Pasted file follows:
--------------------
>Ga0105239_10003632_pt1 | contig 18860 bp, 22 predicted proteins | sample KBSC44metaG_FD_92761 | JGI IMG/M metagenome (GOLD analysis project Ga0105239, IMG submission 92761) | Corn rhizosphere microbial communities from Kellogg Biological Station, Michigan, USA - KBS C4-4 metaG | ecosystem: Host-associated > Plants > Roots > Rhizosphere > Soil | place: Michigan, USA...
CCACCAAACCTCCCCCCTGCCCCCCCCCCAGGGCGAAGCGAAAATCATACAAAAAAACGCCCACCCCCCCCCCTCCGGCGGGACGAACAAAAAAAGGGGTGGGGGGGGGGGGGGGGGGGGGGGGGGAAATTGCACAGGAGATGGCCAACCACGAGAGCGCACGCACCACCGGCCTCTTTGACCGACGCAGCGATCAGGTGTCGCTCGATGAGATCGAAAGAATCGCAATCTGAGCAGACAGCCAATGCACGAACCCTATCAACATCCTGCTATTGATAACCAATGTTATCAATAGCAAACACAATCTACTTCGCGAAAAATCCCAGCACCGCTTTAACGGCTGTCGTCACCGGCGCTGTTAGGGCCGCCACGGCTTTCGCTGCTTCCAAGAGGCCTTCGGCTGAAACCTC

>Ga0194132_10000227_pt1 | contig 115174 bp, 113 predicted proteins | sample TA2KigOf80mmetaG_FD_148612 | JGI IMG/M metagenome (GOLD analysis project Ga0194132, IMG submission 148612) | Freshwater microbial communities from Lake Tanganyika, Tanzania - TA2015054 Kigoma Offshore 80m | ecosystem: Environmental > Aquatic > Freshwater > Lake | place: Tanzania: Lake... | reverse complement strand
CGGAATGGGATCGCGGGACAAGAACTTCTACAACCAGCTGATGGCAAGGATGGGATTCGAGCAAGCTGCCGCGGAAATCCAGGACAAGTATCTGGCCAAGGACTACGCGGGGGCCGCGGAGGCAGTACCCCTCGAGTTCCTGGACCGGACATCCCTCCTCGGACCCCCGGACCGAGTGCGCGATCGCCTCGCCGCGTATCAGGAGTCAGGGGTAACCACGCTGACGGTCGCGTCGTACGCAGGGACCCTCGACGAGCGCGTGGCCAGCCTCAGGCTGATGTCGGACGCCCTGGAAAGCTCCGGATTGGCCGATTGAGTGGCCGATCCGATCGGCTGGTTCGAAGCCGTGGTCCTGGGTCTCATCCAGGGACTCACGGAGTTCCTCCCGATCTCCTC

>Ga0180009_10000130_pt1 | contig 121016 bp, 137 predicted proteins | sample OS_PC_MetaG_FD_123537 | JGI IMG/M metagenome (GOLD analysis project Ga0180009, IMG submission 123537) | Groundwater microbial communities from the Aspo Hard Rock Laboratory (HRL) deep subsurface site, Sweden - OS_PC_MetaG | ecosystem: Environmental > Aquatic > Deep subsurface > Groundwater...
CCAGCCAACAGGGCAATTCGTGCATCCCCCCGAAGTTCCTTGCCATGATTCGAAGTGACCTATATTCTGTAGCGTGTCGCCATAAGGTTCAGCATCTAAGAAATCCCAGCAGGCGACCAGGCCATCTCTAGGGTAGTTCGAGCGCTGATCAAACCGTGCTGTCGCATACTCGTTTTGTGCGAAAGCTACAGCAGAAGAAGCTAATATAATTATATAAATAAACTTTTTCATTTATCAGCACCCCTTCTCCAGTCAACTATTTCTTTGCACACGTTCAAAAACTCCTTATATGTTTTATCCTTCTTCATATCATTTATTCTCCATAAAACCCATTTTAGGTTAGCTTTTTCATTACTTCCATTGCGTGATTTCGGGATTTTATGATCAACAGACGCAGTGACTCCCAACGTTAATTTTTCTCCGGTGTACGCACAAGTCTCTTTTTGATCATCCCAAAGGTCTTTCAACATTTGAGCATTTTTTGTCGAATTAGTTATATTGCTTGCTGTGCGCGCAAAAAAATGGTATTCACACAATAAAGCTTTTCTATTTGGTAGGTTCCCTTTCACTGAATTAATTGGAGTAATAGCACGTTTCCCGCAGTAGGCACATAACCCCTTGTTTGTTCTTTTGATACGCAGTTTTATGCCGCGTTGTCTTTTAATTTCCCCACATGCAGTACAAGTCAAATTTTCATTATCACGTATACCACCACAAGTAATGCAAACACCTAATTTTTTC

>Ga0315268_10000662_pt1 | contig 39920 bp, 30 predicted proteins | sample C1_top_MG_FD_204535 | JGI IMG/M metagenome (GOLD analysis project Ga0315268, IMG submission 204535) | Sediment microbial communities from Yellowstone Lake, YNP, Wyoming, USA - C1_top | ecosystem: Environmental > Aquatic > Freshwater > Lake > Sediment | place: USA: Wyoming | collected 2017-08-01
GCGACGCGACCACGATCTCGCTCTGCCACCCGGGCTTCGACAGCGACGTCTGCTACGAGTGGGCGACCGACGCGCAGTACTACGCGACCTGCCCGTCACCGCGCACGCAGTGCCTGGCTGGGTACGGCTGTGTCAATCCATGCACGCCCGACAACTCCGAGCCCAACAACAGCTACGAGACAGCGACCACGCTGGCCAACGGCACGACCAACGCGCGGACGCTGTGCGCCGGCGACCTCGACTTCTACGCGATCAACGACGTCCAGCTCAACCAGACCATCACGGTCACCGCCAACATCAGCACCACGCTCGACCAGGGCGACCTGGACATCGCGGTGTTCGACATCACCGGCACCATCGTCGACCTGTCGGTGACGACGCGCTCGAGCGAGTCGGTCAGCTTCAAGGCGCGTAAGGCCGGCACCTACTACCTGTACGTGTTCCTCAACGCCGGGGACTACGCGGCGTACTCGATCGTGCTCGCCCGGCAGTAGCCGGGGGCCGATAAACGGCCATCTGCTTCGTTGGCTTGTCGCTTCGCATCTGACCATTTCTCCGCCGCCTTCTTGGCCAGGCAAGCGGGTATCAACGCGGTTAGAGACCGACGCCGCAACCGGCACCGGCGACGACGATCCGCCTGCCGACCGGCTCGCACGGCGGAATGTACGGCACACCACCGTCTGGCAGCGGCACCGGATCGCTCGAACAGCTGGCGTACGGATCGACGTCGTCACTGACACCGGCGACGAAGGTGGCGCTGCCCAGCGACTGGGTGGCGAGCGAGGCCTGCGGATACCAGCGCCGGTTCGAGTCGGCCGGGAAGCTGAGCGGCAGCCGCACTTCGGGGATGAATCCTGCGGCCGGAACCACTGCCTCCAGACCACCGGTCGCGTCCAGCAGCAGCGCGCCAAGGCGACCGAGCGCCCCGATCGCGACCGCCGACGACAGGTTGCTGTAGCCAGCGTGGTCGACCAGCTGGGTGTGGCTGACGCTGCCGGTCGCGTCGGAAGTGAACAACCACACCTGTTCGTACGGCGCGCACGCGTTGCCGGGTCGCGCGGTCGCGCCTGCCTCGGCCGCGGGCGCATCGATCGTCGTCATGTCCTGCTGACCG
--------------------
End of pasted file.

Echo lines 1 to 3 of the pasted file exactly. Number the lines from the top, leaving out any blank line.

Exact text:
>Ga0105239_10003632_pt1 | contig 18860 bp, 22 predicted proteins | sample KBSC44metaG_FD_92761 | JGI IMG/M metagenome (GOLD analysis project Ga0105239, IMG submission 92761) | Corn rhizosphere microbial communities from Kellogg Biological Station, Michigan, USA - KBS C4-4 metaG | ecosystem: Host-associated > Plants > Roots > Rhizosphere > Soil | place: Michigan, USA...
CCACCAAACCTCCCCCCTGCCCCCCCCCCAGGGCGAAGCGAAAATCATACAAAAAAACGCCCACCCCCCCCCCTCCGGCGGGACGAACAAAAAAAGGGGTGGGGGGGGGGGGGGGGGGGGGGGGGGAAATTGCACAGGAGATGGCCAACCACGAGAGCGCACGCACCACCGGCCTCTTTGACCGACGCAGCGATCAGGTGTCGCTCGATGAGATCGAAAGAATCGCAATCTGAGCAGACAGCCAATGCACGAACCCTATCAACATCCTGCTATTGATAACCAATGTTATCAATAGCAAACACAATCTACTTCGCGAAAAATCCCAGCACCGCTTTAACGGCTGTCGTCACCGGCGCTGTTAGGGCCGCCACGGCTTTCGCTGCTTCCAAGAGGCCTTCGGCTGAAACCTC

>Ga0194132_10000227_pt1 | contig 115174 bp, 113 predicted proteins | sample TA2KigOf80mmetaG_FD_148612 | JGI IMG/M metagenome (GOLD analysis project Ga0194132, IMG submission 148612) | Freshwater microbial communities from Lake Tanganyika, Tanzania - TA2015054 Kigoma Offshore 80m | ecosystem: Environmental > Aquatic > Freshwater > Lake | place: Tanzania: Lake... | reverse complement strand